Volume 45 Number 7
Perchlorate -- New Contaminant Reduction Claims for DWTU Standards
Perchlorate contamination of groundwater has received considerable attention of late in the news media. There are now reports of concerns that real estate values in certain areas of California may be adversely affected by perchlorate contamination, and that municipalities are considering point-of-use (POU) treatment of perchlorate-contaminated water for affected residents.
The state of California has been more proactive. Perchlorate contamination is more prevalent there than in many other areas and, as a result, California will set a standard for perchlorate in potable water by Jan. 1—likely in the range of 2 to 6 micrograms per liter (µg/L).
Other states have had significant detection of perchlorate in groundwater also. States in the Southwest (including Texas), as well as at least 12 other states around the country, have reported perchlorate problems. Perchlorate is a component used in the manufacture of rocket fuel—as well as high explosives and fireworks, air-bag inflators, and electroplating, leather tanning and rubber making—so any sites of production or military bases that may have used or stored rocket fuel are candidates for possible contamination of groundwater. Once contaminated, the water will be affected for the foreseeable future. Studies have shown perchlorate is quite persistent in the environment under typical conditions, potentially lasting for years.
How to treat perchlorate
How well does treatment work without a standard?
The influent challenge level of 0.10 milligrams per liter (mg/L) was established based on a review of occurrence data from the state of California. Typically, the 95th percentile of occurrence is used as a basis for influent challenge levels in DWTU standards. The maximum allowable product water level of 0.005 mg/L was established based on several factors. The California initiative to set a standard of between 0.002 mg/L and 0.006 mg/L was taken into consideration, but ultimately the reporting limit of 0.005 µg/L in USEPA analytical method 314.0 precluded the level from being set any lower.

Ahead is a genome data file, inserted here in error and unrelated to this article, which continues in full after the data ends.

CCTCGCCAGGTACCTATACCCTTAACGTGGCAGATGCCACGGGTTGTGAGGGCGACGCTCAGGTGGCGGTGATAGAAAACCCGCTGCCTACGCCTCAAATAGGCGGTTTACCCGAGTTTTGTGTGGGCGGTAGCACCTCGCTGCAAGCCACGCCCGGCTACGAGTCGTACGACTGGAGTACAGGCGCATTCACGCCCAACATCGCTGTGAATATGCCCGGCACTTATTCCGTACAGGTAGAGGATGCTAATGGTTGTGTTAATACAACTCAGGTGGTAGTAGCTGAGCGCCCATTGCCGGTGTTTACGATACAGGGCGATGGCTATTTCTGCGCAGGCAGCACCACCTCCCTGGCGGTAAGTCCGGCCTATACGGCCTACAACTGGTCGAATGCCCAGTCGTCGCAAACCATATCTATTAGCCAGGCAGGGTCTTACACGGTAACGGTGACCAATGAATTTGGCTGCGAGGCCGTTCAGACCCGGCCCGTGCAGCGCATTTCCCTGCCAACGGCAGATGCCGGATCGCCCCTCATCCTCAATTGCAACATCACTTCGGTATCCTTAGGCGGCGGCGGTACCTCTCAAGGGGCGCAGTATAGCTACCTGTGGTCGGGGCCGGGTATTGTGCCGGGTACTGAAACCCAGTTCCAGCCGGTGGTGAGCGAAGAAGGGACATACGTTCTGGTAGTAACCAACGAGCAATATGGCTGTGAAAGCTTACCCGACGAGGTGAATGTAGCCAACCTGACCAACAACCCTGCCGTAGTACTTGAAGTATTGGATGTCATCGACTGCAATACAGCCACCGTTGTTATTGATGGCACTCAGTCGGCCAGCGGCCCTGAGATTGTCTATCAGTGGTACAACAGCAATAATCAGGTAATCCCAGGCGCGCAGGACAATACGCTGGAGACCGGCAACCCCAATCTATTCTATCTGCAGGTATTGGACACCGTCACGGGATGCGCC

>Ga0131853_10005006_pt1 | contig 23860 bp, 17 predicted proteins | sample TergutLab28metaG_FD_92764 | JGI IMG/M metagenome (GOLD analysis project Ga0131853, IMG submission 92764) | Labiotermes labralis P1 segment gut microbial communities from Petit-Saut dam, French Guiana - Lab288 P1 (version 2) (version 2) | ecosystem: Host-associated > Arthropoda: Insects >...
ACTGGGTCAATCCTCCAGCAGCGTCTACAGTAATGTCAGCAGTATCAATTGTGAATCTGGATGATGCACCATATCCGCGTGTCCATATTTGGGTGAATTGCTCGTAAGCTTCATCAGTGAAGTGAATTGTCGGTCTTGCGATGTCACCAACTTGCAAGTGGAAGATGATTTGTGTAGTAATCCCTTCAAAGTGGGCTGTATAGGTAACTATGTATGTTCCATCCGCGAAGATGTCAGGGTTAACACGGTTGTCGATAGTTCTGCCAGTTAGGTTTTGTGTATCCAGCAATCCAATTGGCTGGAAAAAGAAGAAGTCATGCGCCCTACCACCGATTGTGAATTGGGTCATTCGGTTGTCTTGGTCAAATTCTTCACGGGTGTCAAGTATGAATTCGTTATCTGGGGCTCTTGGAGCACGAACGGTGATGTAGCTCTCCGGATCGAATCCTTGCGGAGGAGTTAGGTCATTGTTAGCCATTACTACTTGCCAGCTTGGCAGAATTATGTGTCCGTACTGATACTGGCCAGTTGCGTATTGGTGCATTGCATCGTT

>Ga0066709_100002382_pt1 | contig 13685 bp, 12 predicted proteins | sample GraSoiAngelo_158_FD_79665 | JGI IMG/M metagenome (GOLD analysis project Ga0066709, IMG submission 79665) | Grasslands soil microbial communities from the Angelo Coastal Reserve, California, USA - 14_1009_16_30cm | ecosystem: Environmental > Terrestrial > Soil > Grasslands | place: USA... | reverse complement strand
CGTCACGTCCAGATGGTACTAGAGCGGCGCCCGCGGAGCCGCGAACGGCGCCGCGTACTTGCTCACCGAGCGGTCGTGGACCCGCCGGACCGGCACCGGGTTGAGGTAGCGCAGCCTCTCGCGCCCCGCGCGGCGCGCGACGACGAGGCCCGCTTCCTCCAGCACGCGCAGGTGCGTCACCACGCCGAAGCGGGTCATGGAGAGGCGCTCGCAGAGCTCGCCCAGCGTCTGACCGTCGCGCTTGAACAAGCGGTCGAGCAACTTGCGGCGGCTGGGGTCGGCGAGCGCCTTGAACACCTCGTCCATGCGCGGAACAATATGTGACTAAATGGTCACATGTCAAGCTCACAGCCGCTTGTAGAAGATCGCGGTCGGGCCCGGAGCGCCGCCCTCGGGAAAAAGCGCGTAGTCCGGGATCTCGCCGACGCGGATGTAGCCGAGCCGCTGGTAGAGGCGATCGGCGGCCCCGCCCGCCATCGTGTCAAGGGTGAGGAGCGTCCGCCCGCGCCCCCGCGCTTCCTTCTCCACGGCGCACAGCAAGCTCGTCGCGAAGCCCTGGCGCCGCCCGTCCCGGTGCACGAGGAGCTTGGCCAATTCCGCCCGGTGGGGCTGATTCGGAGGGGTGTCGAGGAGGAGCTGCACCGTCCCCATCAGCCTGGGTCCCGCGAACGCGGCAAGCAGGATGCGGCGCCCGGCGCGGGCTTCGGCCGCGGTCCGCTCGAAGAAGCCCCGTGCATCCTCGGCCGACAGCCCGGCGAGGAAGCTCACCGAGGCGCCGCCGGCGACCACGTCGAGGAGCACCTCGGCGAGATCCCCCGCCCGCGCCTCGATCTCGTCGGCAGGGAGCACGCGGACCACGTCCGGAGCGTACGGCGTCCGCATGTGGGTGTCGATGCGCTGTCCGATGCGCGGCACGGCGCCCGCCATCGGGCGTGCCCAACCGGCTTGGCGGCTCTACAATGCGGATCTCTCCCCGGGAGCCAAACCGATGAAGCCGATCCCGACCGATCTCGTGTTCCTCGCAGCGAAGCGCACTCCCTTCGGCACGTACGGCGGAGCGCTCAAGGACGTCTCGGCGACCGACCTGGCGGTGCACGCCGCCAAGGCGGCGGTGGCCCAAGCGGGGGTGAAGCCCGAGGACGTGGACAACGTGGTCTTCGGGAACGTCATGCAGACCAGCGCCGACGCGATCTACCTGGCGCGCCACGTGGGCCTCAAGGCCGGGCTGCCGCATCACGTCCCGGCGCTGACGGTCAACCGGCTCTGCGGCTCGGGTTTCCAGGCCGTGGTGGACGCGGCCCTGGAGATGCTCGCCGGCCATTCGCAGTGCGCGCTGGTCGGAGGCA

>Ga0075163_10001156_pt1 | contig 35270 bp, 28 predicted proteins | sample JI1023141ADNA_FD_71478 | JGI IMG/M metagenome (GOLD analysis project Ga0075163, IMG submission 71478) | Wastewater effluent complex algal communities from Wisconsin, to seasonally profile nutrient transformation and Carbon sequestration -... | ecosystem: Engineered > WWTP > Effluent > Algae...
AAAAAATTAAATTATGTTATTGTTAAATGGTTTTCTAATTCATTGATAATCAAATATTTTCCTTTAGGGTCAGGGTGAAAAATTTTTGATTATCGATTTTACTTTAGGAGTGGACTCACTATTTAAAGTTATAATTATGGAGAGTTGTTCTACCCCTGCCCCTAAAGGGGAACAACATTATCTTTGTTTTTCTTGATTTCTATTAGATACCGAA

This protocol was validated in April through testing an off-the-shelf POU RO system that’s currently available in the marketplace. The test system marginally failed to achieve the required maximum allowable product water level, creating optimism that some off-the-shelf, currently available RO systems may pass.
Perchlorate reduction claims
Results of voting on this ballot will indicate direction forward. The ballot may be approved without change for inclusion in Standard 58, or there may be comments and negative votes necessitating modifications. The one area that’s not yet fully resolved is the maximum allowable product water level. It’s likely California may set a standard for perchlorate in drinking water that’s less than the protocol level of 0.005 mg/L. In anticipating a desire to set a lower level, the NSF laboratory continues to develop the analytical methodology to achieve a lower reporting limit than the currently achievable 0.005 mg/L.
The committee also discussed the possibility of developing a perchlorate reduction claim for adoption into ANSI/NSF Standard 53 for anion resin systems. These systems must be able to reduce perchlorate even in the presence of competing anions such as chloride and sulfate. Discussions suggested challenge water used for testing would have to take competing anions into account. The other technical aspect of anion exchange resins that must be incorporated into the protocol is that they are regenerable. Work on a perchlorate reduction claim for anion resin systems will proceed. A test protocol that incorporates several cycles of regeneration, as well as a specific challenge water chemistry relating to competing anions, will likely result.
Although not discussed by the committee, other work will focus on development of a claim for distillation systems for perchlorate reduction under ANSI/NSF Standard 62.
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Table 1. Protocol for testing RO systems for perchlorate reduction
1 Average influent challenge levels shall be specified with a tolerance of ± 10 percent.